Ammonia is also very flammable when airborne concentrations range between 15-28%. However, ammonia tends to disperse quickly in the air, so concentrations of this magnitude are only likely to occur during a major release. This can happen when over-pressurized containers explode. The resulting ammonia cloud may catch fire if ignited.

Legislation to protect against the hazards associated with refrigeration

In order to help prevent injury and minimize risk, provinces require employers to have comprehensive health and safety programs that anticipate, recognize, evaluate and control the hazards associated with refrigeration. Elements of these programs can include:

  • Engineering controls, such as continuous gas monitoring in areas where ammonia leaks might occur, and mechanical ventilation systems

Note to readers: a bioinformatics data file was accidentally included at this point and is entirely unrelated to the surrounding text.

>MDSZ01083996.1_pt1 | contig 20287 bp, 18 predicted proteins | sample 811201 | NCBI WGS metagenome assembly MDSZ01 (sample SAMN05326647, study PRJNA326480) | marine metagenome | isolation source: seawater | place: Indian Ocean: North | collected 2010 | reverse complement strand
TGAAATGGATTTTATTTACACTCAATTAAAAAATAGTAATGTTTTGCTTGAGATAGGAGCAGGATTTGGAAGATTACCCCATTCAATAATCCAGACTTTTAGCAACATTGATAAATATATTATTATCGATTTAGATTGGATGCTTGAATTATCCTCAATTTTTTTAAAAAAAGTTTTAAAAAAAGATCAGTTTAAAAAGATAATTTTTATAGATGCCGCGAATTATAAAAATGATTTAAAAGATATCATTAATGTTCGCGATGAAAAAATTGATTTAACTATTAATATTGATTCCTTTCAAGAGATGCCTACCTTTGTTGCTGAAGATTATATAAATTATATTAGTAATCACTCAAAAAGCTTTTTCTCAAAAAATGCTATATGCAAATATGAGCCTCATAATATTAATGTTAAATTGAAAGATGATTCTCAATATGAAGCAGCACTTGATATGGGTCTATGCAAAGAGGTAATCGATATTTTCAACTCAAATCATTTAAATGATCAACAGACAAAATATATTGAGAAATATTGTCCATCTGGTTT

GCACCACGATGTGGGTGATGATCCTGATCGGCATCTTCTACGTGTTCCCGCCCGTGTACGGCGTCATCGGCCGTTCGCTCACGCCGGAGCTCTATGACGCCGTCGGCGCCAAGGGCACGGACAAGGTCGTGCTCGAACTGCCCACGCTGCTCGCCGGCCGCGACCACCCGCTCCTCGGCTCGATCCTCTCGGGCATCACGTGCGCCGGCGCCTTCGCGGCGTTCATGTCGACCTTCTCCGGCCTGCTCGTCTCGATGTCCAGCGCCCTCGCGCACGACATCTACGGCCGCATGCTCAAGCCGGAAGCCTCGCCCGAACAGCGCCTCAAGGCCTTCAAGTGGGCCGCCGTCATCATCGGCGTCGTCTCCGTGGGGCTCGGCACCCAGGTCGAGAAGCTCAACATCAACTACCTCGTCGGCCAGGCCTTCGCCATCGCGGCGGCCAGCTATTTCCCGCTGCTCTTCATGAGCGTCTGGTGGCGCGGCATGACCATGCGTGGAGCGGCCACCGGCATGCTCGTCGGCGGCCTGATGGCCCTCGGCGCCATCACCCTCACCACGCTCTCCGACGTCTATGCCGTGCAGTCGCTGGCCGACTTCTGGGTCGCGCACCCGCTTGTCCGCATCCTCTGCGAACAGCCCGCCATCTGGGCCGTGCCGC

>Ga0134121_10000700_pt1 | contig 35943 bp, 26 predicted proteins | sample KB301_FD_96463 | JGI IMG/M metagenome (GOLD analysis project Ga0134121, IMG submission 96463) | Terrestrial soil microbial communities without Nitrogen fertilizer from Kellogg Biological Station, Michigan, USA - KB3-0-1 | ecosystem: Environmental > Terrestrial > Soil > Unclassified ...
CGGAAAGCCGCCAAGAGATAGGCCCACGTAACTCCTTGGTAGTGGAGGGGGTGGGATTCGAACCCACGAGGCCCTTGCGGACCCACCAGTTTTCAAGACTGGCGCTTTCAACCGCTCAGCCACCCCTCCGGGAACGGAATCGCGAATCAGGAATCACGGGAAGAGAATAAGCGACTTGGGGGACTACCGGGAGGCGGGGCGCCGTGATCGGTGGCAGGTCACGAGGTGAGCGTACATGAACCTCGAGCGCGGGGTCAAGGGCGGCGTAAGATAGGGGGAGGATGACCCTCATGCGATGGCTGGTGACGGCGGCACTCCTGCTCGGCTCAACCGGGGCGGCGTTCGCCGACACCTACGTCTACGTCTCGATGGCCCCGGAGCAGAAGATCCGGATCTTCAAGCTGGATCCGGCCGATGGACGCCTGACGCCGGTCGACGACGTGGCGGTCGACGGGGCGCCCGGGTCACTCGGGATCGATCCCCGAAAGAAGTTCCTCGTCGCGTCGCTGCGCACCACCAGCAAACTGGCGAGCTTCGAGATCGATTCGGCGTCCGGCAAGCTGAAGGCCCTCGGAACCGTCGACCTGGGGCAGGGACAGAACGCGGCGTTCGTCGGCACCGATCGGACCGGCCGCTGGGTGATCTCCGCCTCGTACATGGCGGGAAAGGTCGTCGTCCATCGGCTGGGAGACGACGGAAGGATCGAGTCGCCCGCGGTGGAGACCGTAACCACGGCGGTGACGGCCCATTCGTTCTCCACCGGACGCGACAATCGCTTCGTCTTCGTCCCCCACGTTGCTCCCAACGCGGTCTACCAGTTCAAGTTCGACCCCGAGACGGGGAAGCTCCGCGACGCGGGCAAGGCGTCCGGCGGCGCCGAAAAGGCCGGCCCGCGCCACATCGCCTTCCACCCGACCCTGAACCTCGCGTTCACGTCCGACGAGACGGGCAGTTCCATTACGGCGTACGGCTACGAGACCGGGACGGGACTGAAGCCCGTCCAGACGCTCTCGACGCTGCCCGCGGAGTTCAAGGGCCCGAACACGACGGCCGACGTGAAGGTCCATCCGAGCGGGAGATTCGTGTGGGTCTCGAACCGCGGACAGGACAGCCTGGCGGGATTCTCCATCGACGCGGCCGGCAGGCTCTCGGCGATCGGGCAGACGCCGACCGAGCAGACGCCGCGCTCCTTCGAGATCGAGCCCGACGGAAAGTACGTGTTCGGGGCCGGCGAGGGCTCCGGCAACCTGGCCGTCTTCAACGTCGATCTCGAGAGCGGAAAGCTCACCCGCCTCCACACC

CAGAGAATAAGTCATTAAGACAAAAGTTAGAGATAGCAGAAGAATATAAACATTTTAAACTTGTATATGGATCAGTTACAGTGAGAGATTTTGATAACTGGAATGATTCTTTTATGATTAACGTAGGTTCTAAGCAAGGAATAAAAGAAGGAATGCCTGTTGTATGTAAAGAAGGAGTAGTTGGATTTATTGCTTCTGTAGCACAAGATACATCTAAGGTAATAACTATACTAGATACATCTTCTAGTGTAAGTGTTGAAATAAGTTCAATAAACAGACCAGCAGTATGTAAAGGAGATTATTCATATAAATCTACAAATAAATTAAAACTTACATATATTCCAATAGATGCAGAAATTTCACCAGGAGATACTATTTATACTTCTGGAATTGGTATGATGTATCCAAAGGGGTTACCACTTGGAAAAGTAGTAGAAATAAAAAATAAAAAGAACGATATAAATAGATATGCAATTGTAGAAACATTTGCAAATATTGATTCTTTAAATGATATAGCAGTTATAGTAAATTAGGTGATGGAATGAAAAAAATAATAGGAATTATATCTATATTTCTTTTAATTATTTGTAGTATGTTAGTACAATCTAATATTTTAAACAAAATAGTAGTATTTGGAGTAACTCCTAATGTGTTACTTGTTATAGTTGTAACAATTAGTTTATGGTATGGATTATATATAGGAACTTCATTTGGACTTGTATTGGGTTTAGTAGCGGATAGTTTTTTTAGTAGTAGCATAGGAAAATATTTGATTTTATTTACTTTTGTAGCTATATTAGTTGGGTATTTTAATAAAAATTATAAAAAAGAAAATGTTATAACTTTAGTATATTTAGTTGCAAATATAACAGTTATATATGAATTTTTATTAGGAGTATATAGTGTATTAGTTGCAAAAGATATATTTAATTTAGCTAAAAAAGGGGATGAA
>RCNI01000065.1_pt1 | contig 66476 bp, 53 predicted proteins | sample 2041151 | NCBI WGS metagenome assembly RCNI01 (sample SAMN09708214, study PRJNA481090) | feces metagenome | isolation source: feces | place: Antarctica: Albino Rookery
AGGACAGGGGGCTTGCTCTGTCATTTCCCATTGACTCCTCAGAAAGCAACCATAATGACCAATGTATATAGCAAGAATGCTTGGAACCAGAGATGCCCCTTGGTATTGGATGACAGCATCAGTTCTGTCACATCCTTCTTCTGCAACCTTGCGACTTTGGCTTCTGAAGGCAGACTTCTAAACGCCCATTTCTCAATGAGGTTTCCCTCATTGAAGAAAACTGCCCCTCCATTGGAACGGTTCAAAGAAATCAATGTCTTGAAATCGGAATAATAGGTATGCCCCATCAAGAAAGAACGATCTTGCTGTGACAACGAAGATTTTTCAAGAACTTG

• Worker training, such as standardized work procedures
  • Workplace Hazardous Materials Information System (WHMIS) compliance
  • A program to protect workers who work alone
  • Preventive maintenance inspections, such as pressure testing refrigerant pipes
  • Emergency preparedness plans, such as addressing how to escape and recover in the event of an ammonia release
  • Personal protective equipment programs that address topics such as the selection, use and care of respiratory protective equipment

Suggested respiratory protection when ammonia is present

When the threat of ammonia exposure is present, it’s important to use the correct type of respiratory protection to allow for escape and recovery, as outlined below.

Man in tunnel with flashlight and respiratory gear.

When ammonia exposures are known

When ammonia exposures are below the IDLH concentration (300 PPM), full-face respirators can be equipped with ammonia cartridges to help minimize ammonia exposure to the eyes and respiratory tract. In a high humidity environment, P100 filters should be worn in front of the cartridges to remove mist.

When ammonia exposures are unknown